It is this sentiment and not, incidentally, a fine football team, that has helped Ohio University get its share of the 700 players who graduate from Ohio high schools every year.
Bill Hess, Ohio's 37-year-old coach, is a former assistant to Woody Hayes of Ohio State, and it is said that when Hayes retires Hess may get his job. If so, it will not be the first time a Mid-America Conference alumnus went on to a major coaching position. Such famous coaching names as Weeb Ewbank, Red Blaik, Paul Dietzel, Ara Parseghian and Woody Hayes himself all came from Mid- America.
This is Hess's third year as Ohio's coach. In that time he has won 20 games, lost four and tied four. Hess is of the new school of football coaches, a meticulous planner and organizer. His effort to be close to his players borders on compulsion. During preseason practice he moves into the dorm with his team and during the season eats at the training table. His wife occasionally hires a baby sitter and sneaks down to be with him.
Although the big wins over Toledo (48-7), Western Michigan (24-0) and Miami (21-0) indicated that Ohio was the best team in the Mid-America Conference this season, there was no definite proof until the Bowling Green game. Bowling Green, coached by Doyt Perry, had won 18 straight games and last year was the national small-college champion. Perry, like Hess, came from Ohio State, where he coached under Hayes for three years. Unlike Hess, he holds himself aloof from his players. He is also one of the great pessimists in the game. Three weeks ago he told a Cleveland Plain Dealer reporter: "OU will beat us by 28 or 32 points, depending upon whether Hess decides to run or kick." Just before game time, Perry reduced the estimate to two touchdowns. "I have been beaten by more than that only once in my career," he said.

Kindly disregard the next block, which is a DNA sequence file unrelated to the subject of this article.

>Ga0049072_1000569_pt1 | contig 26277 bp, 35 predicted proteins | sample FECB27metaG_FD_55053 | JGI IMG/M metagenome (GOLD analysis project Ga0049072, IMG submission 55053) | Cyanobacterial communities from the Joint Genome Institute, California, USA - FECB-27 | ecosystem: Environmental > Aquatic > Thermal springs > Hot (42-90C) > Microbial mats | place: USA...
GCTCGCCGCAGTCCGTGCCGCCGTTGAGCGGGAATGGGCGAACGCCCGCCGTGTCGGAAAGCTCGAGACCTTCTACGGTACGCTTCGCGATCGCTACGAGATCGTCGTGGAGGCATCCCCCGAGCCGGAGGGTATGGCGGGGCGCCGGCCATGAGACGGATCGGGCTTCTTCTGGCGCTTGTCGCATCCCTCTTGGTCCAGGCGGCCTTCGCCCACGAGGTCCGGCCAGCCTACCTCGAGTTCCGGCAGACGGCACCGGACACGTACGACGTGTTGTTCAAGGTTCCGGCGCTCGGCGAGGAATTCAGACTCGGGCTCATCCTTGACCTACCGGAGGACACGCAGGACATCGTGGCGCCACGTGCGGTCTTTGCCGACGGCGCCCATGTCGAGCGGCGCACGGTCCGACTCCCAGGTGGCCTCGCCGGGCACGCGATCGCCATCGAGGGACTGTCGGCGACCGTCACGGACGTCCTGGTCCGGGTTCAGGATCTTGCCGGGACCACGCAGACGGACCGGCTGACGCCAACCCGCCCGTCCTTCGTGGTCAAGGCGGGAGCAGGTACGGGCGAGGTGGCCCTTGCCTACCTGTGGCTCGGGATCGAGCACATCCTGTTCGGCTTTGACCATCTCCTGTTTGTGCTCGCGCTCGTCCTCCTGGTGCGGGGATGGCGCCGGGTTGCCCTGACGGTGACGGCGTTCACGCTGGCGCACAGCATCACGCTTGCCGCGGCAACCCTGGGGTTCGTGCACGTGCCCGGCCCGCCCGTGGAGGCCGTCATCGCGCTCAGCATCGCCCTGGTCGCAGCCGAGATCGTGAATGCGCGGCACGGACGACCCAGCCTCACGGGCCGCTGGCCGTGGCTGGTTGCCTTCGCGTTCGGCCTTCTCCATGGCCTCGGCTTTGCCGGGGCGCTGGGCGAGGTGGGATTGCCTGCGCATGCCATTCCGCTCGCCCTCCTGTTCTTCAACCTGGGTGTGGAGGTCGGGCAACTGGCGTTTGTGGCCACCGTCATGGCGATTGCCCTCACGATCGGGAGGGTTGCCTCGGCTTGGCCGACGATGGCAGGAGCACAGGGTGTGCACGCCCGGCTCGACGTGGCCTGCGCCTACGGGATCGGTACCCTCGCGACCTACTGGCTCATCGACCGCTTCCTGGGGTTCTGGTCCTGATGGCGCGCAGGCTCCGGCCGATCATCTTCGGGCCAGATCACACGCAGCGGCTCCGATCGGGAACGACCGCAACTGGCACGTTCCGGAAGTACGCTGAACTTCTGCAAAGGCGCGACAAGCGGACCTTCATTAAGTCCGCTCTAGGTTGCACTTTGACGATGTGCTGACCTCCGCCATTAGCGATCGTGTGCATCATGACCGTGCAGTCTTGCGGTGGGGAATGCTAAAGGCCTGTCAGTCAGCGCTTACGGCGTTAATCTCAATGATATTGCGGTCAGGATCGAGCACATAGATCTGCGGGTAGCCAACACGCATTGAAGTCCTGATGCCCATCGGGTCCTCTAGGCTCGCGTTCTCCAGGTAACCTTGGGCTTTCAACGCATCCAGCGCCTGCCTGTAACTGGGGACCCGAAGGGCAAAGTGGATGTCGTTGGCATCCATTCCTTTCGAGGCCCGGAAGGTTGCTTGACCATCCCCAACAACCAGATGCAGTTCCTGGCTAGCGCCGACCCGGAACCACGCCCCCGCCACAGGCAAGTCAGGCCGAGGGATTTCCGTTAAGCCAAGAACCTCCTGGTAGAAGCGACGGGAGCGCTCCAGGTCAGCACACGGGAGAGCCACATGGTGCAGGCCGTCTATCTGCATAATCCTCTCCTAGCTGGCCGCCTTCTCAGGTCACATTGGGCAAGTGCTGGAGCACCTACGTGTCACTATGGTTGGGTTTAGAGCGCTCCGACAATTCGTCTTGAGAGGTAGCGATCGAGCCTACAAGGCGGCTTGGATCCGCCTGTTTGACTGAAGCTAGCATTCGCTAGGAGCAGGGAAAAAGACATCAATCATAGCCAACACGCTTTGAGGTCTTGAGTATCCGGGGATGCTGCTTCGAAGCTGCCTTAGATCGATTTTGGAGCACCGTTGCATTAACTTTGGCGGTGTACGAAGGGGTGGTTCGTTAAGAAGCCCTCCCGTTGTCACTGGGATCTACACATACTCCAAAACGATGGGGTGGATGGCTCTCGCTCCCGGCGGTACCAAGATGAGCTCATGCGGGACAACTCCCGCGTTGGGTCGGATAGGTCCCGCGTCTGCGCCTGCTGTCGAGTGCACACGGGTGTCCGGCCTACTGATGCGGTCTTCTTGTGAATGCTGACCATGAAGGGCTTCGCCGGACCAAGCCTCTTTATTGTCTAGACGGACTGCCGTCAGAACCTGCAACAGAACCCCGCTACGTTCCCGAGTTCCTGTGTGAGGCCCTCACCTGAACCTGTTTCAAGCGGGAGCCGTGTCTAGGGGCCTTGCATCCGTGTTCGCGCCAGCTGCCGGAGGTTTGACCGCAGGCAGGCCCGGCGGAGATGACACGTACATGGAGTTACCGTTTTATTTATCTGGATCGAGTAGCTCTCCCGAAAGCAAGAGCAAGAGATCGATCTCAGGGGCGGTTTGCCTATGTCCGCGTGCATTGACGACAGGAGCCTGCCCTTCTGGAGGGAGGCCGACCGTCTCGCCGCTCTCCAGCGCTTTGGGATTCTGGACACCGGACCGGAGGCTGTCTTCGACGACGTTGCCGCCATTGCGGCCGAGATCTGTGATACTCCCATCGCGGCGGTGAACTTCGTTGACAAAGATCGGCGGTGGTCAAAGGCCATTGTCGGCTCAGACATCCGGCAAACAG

Bill Hess roared at the prediction. "That man is the saddest, sorrow-fullest, most successful coach I know. I've heard he even denies he teaches control football. Not so. We play the same game. Even the teams resemble one another. Our basic attack is the power sweep and the belly series, and theirs is too. We have a strong 200-pound fullback, Bob Brooks, and they have Bob Reublin, 215 pounds. We have fast halfbacks like Bob Harrison and Clyde Thomas. They have Don Lisbon and Chuck Comer. But they also have trackman Bernie Casey, who weighs 210 pounds."
Bowling Green's 13,000-seat stadium was sold out 10 days before the game. The athletic department squeezed in temporary stands to the edge of the running track, and when that source of seats gave out it searched for wall angles in which to pack a few folding chairs. As the game began there were at least another 1,000 spectators leaning over the parapets and peering out of windows of adjoining buildings to watch the play.
It was a game for purists, basic and powerful. It had blocking and tackling and a careful consideration of the fickle factors that often decide a game. Bowling Green scored first, going 90 yards in 19 plays. Only one of the plays was a pass.
Ohio, behind for the first time this season, scored before the first half ended on a three-yard run.
The score was still tied in the fourth period when Bowling Green's cautious play may have cost it the game. Faced with a fourth down and one from mid-field, Coach Perry chose not to gamble. "I decided we were apt to have a better chance if we kicked and kept the pressure on them," Perry said later.
But Ohio took the punt deep in its own territory and started a slow, meticulous march that ended with the winning touchdown. The victory gave Ohio the Mid-America Conference championship. The team will undoubtedly be voted small-college champion.